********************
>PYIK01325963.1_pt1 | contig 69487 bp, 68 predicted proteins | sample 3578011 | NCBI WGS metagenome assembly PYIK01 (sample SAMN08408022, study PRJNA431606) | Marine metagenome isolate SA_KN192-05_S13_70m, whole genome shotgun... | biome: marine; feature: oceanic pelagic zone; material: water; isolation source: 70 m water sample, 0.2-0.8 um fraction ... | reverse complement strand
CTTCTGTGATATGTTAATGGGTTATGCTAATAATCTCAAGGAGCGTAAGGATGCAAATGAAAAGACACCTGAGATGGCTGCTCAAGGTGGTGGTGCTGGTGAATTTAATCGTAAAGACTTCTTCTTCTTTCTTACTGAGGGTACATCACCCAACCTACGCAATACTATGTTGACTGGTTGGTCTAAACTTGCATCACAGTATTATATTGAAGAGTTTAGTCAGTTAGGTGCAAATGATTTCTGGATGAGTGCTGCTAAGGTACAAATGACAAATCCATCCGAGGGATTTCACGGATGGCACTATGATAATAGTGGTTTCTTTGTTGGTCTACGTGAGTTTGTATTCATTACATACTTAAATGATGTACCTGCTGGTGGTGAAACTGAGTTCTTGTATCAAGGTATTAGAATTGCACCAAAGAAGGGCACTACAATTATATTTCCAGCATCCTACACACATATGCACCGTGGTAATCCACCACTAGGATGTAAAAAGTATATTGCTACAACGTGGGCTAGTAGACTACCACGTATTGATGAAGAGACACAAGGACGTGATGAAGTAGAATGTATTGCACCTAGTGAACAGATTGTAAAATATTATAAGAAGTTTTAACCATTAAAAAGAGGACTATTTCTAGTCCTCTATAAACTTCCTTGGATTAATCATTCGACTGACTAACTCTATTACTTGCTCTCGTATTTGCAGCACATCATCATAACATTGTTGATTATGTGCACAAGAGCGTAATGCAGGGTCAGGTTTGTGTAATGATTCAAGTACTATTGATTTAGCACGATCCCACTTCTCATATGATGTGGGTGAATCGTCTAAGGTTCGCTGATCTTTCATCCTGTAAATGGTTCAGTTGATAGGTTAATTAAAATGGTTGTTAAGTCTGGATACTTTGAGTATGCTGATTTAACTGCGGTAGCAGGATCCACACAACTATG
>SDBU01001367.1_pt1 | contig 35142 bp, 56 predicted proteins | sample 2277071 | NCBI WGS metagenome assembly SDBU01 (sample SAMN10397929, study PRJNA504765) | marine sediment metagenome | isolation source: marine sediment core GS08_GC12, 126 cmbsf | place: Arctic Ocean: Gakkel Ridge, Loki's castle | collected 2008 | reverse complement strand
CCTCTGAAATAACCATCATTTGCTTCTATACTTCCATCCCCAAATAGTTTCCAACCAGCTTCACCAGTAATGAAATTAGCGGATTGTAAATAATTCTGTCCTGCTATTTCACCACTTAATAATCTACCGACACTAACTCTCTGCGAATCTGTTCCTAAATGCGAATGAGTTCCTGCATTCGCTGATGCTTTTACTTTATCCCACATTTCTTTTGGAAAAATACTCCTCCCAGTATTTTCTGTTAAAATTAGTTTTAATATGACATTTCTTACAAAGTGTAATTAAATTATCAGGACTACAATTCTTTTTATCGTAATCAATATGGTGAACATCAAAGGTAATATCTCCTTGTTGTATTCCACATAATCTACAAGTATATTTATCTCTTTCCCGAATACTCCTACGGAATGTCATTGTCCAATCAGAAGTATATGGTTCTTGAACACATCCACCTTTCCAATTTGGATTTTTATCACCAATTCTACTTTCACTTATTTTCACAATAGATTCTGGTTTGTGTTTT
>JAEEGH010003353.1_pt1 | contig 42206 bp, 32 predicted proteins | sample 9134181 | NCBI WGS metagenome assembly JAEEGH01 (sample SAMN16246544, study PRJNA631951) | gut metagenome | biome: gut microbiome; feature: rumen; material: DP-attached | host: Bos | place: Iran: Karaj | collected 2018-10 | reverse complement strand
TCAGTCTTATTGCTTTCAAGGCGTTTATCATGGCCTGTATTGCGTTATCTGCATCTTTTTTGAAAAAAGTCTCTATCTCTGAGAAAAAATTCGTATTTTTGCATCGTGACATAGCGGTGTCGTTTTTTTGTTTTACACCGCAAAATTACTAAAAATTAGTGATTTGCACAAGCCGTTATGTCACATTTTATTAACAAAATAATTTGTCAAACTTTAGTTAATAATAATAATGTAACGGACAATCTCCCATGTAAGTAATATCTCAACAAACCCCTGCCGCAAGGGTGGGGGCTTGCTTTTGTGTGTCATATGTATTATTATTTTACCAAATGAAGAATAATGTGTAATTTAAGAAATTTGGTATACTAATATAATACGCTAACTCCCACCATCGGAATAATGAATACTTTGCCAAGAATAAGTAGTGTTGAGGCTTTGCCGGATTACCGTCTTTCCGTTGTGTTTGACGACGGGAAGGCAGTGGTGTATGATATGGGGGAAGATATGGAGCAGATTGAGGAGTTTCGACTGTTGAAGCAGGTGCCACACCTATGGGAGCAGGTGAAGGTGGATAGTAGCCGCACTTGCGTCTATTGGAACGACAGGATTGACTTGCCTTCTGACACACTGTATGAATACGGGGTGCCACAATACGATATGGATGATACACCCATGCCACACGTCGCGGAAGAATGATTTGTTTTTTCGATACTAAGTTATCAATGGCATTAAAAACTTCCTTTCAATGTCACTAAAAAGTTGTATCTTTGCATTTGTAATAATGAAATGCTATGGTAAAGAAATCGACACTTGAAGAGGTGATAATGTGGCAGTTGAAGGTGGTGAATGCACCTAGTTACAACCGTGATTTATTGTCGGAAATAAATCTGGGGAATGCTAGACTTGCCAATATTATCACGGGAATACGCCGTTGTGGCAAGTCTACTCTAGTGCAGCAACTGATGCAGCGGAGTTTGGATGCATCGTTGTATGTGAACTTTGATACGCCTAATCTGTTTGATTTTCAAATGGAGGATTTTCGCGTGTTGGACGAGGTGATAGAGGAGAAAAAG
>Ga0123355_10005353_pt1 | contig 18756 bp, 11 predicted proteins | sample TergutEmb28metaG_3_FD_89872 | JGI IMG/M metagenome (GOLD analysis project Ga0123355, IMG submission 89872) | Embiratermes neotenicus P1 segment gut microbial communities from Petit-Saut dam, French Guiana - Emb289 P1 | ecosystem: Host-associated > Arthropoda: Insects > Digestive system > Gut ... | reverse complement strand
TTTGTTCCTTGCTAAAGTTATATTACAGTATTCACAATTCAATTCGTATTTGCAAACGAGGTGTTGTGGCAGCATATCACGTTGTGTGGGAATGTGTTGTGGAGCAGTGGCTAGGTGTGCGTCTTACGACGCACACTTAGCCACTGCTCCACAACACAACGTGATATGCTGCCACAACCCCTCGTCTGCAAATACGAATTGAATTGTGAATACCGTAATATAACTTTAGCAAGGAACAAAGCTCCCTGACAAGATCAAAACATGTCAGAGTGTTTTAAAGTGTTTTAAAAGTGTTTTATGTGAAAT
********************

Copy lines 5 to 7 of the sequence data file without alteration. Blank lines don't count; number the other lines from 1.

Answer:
>JAEEGH010003353.1_pt1 | contig 42206 bp, 32 predicted proteins | sample 9134181 | NCBI WGS metagenome assembly JAEEGH01 (sample SAMN16246544, study PRJNA631951) | gut metagenome | biome: gut microbiome; feature: rumen; material: DP-attached | host: Bos | place: Iran: Karaj | collected 2018-10 | reverse complement strand
TCAGTCTTATTGCTTTCAAGGCGTTTATCATGGCCTGTATTGCGTTATCTGCATCTTTTTTGAAAAAAGTCTCTATCTCTGAGAAAAAATTCGTATTTTTGCATCGTGACATAGCGGTGTCGTTTTTTTGTTTTACACCGCAAAATTACTAAAAATTAGTGATTTGCACAAGCCGTTATGTCACATTTTATTAACAAAATAATTTGTCAAACTTTAGTTAATAATAATAATGTAACGGACAATCTCCCATGTAAGTAATATCTCAACAAACCCCTGCCGCAAGGGTGGGGGCTTGCTTTTGTGTGTCATATGTATTATTATTTTACCAAATGAAGAATAATGTGTAATTTAAGAAATTTGGTATACTAATATAATACGCTAACTCCCACCATCGGAATAATGAATACTTTGCCAAGAATAAGTAGTGTTGAGGCTTTGCCGGATTACCGTCTTTCCGTTGTGTTTGACGACGGGAAGGCAGTGGTGTATGATATGGGGGAAGATATGGAGCAGATTGAGGAGTTTCGACTGTTGAAGCAGGTGCCACACCTATGGGAGCAGGTGAAGGTGGATAGTAGCCGCACTTGCGTCTATTGGAACGACAGGATTGACTTGCCTTCTGACACACTGTATGAATACGGGGTGCCACAATACGATATGGATGATACACCCATGCCACACGTCGCGGAAGAATGATTTGTTTTTTCGATACTAAGTTATCAATGGCATTAAAAACTTCCTTTCAATGTCACTAAAAAGTTGTATCTTTGCATTTGTAATAATGAAATGCTATGGTAAAGAAATCGACACTTGAAGAGGTGATAATGTGGCAGTTGAAGGTGGTGAATGCACCTAGTTACAACCGTGATTTATTGTCGGAAATAAATCTGGGGAATGCTAGACTTGCCAATATTATCACGGGAATACGCCGTTGTGGCAAGTCTACTCTAGTGCAGCAACTGATGCAGCGGAGTTTGGATGCATCGTTGTATGTGAACTTTGATACGCCTAATCTGTTTGATTTTCAAATGGAGGATTTTCGCGTGTTGGACGAGGTGATAGAGGAGAAAAAG
>Ga0123355_10005353_pt1 | contig 18756 bp, 11 predicted proteins | sample TergutEmb28metaG_3_FD_89872 | JGI IMG/M metagenome (GOLD analysis project Ga0123355, IMG submission 89872) | Embiratermes neotenicus P1 segment gut microbial communities from Petit-Saut dam, French Guiana - Emb289 P1 | ecosystem: Host-associated > Arthropoda: Insects > Digestive system > Gut ... | reverse complement strand